Here’s what they did: Passengers boarding a plane bound from Boston to Phoenix were greeted by a dashing emcee-like gentleman who took to the intercom and explained that he was there to conduct an experiment. “You’re part of something historic tonight,” he told them once the plane was in the air. “Everyone who’s willing to participate has a chance to win one round-trip ticket to anywhere JetBlue flies. But here’s the catch: the entire plane has to unanimously decide on that destination. You can only go one place.”
The film was made public just after Supreme Court Justice Antonin Scalia’s death, when Republicans and Democrats were squabbling over whether or not President Obama should be able to appoint his successor. But it wasn’t tied to any one controversy; it was a riff on gridlock and dysfunction in general in Washington. “As a social experiment,” the emcee explains in the film, “we wanted to find out if real people on a JetBlue flight would have an easier time putting aside their differences and reaching across the aisle.”
One hundred and fifty strangers had to come to agreement in about 90 minutes (JetBlue put a time limit on the negotiations). Sure, these people had an incentive: they wanted that free trip. But passengers told me the experience seemed driven by something more than that – by the embrace of a mutual challenge, and, yes, by the opportunity to show that they could be their best selves. “The unknown, from the very beginning, kind of created a situation–almost like a rite of passage–where it was okay to talk to your neighbor,” said Dr. Darlene Dumont, who was seated in 3A.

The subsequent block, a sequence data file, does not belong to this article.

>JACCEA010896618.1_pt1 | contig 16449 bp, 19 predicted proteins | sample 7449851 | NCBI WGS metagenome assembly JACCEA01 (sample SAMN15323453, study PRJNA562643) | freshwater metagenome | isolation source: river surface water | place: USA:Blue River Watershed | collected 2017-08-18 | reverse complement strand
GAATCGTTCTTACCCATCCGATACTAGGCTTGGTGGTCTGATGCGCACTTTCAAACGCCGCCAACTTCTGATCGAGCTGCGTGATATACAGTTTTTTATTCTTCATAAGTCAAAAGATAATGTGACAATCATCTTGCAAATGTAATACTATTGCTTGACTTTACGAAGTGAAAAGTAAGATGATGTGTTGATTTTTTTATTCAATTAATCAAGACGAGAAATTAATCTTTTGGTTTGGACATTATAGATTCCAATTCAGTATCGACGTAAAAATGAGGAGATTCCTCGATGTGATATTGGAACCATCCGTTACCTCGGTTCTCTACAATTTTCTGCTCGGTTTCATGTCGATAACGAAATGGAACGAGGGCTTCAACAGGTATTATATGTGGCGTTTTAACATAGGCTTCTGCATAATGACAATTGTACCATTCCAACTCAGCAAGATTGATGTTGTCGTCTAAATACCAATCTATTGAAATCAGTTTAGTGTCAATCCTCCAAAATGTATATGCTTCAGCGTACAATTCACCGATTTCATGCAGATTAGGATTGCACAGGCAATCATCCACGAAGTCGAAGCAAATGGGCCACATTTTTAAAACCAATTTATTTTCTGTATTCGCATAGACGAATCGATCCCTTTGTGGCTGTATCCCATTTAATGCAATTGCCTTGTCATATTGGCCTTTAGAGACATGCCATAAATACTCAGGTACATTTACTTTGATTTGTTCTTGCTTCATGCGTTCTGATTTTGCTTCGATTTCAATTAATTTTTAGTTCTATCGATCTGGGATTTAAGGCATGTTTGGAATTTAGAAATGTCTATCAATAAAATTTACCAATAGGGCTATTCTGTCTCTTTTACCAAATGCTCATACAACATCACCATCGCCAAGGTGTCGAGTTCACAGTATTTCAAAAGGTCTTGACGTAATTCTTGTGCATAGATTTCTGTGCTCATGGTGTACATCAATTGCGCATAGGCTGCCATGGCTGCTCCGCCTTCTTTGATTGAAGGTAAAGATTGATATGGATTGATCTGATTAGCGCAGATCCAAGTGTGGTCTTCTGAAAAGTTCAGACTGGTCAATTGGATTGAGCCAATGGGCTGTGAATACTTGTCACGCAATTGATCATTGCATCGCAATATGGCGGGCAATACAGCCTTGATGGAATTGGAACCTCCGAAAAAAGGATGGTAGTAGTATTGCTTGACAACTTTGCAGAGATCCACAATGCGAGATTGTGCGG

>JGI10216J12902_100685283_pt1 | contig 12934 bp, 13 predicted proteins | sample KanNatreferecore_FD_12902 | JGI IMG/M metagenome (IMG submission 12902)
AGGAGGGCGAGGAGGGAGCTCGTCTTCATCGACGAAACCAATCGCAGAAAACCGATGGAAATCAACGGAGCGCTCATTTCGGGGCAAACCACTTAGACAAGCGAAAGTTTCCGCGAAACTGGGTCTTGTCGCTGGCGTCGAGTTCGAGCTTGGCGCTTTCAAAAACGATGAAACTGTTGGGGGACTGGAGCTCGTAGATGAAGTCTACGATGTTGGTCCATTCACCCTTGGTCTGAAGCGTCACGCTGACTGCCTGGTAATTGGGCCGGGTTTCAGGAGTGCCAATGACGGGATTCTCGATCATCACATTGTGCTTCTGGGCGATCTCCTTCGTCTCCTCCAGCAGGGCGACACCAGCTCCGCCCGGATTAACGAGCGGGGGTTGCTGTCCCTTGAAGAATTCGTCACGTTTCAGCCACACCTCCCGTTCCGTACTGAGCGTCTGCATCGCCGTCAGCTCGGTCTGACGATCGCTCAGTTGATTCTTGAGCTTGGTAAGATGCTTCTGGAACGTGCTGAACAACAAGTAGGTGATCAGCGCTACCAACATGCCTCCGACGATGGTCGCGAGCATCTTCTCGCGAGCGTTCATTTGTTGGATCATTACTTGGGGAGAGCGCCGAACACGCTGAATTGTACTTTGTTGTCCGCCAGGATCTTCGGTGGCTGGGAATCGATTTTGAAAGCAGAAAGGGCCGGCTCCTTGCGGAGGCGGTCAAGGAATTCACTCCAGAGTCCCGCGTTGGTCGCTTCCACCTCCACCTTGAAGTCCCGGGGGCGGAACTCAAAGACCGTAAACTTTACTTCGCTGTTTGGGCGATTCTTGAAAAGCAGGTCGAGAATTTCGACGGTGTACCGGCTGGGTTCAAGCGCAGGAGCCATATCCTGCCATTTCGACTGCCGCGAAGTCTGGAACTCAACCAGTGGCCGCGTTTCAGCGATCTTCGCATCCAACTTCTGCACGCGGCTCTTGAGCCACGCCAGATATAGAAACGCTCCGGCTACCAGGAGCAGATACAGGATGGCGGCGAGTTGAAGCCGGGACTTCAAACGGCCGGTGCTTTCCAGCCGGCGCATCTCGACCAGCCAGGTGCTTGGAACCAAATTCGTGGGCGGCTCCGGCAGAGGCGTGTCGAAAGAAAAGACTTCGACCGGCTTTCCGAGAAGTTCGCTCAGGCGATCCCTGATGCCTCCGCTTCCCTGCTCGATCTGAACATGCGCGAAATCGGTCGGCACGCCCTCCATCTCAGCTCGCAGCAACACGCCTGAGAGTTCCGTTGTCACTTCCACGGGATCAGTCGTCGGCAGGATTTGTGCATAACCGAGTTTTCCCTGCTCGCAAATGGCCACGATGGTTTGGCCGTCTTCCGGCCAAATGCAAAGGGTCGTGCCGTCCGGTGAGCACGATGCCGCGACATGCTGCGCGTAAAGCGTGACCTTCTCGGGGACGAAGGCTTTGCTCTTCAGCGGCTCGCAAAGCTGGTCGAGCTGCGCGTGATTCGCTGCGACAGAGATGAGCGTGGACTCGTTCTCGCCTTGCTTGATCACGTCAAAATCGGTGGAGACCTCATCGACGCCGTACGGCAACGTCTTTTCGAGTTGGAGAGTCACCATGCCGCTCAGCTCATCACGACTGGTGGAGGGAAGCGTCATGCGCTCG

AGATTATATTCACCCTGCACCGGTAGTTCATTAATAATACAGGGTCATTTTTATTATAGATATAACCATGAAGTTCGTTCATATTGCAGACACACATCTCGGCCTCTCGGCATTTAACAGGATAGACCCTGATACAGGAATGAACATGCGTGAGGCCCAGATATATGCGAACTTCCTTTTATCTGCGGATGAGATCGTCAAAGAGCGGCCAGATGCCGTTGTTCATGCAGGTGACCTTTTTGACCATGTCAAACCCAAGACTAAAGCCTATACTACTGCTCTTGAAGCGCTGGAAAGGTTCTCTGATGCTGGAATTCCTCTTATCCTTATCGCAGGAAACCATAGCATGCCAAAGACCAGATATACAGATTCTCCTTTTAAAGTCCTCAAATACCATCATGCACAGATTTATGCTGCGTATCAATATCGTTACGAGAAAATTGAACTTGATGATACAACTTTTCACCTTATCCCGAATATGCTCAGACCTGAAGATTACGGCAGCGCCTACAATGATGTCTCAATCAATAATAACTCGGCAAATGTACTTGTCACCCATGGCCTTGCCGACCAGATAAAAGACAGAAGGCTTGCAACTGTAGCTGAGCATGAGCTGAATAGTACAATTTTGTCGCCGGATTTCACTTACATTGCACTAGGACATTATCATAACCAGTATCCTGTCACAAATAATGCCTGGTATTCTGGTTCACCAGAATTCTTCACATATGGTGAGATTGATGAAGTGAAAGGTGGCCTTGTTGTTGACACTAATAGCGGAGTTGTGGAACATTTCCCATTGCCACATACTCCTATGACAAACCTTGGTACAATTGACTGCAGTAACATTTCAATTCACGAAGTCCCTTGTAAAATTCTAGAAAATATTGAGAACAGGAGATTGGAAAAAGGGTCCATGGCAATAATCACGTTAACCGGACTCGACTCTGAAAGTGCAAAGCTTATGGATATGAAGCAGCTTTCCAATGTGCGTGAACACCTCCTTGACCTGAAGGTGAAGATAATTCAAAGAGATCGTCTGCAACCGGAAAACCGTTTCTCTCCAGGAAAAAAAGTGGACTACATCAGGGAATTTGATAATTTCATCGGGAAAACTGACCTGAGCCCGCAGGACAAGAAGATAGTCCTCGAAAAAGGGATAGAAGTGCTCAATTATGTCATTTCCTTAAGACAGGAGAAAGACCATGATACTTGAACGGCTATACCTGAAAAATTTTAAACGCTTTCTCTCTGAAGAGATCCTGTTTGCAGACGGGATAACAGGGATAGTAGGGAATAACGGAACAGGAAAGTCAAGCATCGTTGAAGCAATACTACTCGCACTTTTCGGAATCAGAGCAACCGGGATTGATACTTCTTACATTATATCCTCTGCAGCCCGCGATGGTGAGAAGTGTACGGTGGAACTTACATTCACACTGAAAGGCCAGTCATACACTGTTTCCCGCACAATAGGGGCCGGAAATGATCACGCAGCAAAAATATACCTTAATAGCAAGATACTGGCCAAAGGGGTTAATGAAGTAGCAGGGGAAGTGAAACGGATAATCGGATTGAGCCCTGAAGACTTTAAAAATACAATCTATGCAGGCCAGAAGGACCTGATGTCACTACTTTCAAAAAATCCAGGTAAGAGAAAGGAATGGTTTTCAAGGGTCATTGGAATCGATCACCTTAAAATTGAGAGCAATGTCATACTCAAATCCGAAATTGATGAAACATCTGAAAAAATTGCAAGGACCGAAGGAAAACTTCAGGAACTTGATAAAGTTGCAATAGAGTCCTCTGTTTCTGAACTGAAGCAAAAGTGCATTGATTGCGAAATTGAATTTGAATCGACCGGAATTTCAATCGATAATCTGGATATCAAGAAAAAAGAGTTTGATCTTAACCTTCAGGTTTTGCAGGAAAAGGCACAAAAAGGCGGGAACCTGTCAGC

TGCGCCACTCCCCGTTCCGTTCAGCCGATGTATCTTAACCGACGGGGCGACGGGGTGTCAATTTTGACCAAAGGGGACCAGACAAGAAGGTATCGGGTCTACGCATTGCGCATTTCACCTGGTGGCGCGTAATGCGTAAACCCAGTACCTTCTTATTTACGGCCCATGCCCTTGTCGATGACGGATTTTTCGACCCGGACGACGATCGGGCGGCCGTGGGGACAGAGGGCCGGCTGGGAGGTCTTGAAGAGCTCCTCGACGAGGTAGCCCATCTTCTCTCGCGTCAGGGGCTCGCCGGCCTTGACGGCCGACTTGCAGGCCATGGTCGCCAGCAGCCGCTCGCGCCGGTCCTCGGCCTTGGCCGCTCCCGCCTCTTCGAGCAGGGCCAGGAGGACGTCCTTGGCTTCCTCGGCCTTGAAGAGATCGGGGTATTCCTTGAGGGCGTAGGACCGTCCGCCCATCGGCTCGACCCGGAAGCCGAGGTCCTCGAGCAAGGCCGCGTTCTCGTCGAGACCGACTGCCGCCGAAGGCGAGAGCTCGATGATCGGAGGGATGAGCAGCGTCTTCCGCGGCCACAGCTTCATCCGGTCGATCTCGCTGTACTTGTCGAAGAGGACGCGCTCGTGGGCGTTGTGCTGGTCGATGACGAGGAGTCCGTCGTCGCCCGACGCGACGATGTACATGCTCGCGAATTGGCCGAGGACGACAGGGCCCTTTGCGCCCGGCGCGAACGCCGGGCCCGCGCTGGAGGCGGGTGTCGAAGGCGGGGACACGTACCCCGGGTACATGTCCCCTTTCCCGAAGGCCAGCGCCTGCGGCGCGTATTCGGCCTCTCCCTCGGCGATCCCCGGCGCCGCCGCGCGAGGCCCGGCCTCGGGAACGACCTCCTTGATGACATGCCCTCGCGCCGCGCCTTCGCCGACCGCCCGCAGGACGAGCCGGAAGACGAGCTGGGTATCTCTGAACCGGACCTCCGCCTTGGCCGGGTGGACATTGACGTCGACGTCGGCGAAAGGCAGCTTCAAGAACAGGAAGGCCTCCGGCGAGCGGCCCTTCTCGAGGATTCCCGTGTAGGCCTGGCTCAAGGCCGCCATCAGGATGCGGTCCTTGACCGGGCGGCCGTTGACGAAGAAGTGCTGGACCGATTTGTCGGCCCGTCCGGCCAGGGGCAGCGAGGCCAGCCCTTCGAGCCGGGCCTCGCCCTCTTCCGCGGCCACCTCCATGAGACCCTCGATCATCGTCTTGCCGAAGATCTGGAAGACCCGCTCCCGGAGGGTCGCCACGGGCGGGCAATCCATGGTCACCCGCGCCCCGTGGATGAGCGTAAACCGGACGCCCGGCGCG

You can watch what happened–lobbying, filibustering, horse-trading–below. Passenger Jen Marchi in 3C, a human resources consultant who was flying with a colleague, admitted that in the interest of coming to agreement, “I did threaten to not pay a bonus to the girl who works for me” if she didn’t vote with the majority. “Might have been out of bounds.”
Convivial drinking (but not too much; see Lesson #4) also ensued. “I found out the next day that we sold three times as much alcohol on that flight as we normally sell,” said Jamie Perry, JetBlue’s vice president of brand and product development. “By the time the concept was finished, they all knew each other, and it became this party. If only every flight could be like that.”
So what broader truth can we learn from all this? “The subtext is, basically, don’t be a jerk, right?” JetBlue’s Perry said, and while he was talking about life-on-a-plane, his words also apply to life-all-the-time. “I mean, you’re in a small space for a relatively long period. We all have to get on together and survive this together, so how about if we all just, you know, be nice to each other? It’s really not a hugely complicated message.”